Policing the police at the G20 meeting

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MARCO WERMAN: I'm Marco Werman, this is The World. The image of the benevolent British bobby is taking a bit of a beating in Britain. Parliament began hearings today into the behavior of some police officers during the G-20 summit in London at the beginning of this month. It follows a record number of complaints, and three separate investigations into alleged attacks by police against those protesting the summit. One of the confrontations may have proved deadly. The World's Laura Lynch reports.

LAURA LYNCH: The role reversal is making for some uncomfortable days for Britain's police officers. The investigators are being investigated - some for allegedly assaulting protestors gathered in London earlier this month. Dennis O'Connor carries the title of Chief Inspector of Constabulary, a kind of top administrative cop. He's now conducting a review of the way officers police protests. It's a review prompted by the growing number of videos coming out showing questionable tactics.

DENNIS O'CONNOR: The British way British policing is a very noble cause to guard our people, indeed some die for it. So I think when the British people see images which are only images they're only snapshots they become concerned when they think maybe we're departing from the British way of the minimum use of force.

LYNCH: This is part of what police were facing during the largely peaceful protests at the G20 summit. A handful of demonstrators smashed their way inside a bank building - police scrambled to restore order. But it's what happened later that triggered the intense examination of police procedures. One man, Ian Tomlinson, was trying to get home, not even part of the protest. A man with a cell phone filmed an officer, his face covered with a balaclava, shoving Tominlson to the ground as he was walked away with his hands in his pockets. Tomlinson died within minutes; the case has now become a criminal investigation. At a parliamentary hearing today, the head of the independent police complaints commission, Nick Hardwick, acknowledged the ensuing cascade complaints, complete with videos and photos of other alleged assaults.

NICK HARDWICK: Clearly the pictures are disturbing. But what I would also say to people is as I think members of the committee have correctly pointed out the pictures are a snapshot. And what we will not do and what I will not do, is make assumptions prior to the completion of our investigation. We will make our decisions on the basis of the total evidence we collect, not on the basis of today's headlines.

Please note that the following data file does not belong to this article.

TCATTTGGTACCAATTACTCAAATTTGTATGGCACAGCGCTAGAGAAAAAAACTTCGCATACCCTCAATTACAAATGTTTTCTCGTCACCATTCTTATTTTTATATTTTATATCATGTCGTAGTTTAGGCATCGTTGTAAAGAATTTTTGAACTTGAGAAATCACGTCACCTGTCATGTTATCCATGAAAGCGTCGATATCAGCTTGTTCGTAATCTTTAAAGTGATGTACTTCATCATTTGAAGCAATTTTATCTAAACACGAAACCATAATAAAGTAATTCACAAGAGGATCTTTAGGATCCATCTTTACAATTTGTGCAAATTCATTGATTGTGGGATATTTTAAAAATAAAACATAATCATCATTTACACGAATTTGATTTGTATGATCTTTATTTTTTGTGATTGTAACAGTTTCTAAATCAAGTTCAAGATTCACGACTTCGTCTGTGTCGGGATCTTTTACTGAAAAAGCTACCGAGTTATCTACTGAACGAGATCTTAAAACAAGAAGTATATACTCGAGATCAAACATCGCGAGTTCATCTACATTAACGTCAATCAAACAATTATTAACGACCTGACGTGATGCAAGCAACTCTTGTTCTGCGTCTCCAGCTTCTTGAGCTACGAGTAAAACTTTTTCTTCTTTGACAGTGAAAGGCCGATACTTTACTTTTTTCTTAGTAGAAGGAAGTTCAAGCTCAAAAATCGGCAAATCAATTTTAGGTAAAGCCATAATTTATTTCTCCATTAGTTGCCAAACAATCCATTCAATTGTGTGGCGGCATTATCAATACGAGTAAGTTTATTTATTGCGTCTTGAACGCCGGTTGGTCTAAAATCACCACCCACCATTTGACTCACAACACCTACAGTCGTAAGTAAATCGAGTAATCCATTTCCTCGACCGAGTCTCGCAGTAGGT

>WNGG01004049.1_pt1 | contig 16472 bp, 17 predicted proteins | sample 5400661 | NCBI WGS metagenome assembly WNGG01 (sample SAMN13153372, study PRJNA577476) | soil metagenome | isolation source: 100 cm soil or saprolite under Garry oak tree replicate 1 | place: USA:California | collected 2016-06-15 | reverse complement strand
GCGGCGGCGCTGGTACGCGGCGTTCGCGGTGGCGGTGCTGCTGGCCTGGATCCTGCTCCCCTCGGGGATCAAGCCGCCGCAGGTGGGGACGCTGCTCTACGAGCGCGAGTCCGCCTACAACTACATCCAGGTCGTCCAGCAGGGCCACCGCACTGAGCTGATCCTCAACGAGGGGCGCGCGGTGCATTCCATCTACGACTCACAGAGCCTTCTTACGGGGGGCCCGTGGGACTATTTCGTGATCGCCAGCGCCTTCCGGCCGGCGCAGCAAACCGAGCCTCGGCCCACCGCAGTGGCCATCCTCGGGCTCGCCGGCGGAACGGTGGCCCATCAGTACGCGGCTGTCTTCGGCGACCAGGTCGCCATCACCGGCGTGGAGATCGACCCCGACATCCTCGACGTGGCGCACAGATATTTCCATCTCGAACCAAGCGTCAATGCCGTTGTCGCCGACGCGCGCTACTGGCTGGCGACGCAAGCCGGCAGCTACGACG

LYNCH: But there is one judgment Chief Inspector O'Connor is willing to make right now: he told members of parliament he can't abide evidence that some officers hid or didn't wear their identification badges.

DENNIS O'CONNOR: It's utterly unacceptable and that's it. There is no explanation. Well for people not to be wearing their numerals. It's utterly unacceptable. That's it. It's not a long winded thing. It's just one of those issues that's very clear-cut.

LYNCH: In the days leading up to the protests, police issued warnings about the possibility of violence. With so many world leaders in town, security was exceptionally tight, and the force's defenders want the world to remember that. The Labor government's Alan West told the House of Lords today the public needs to keep things in perspective.

ALAN WEST: I have to say I do not like the thought of water cannon, baton rounds or shooting people all of which seem to occur in other countries. And I am jolly glad I actually live in this country.

LYNCH: But there are others who Britain's police have become increasingly heavy-handed. Even the head of the independent complaints commission has already warned police, reminding them they are the servants, not the masters of the people. For The World, I'm Laura Lynch, in London.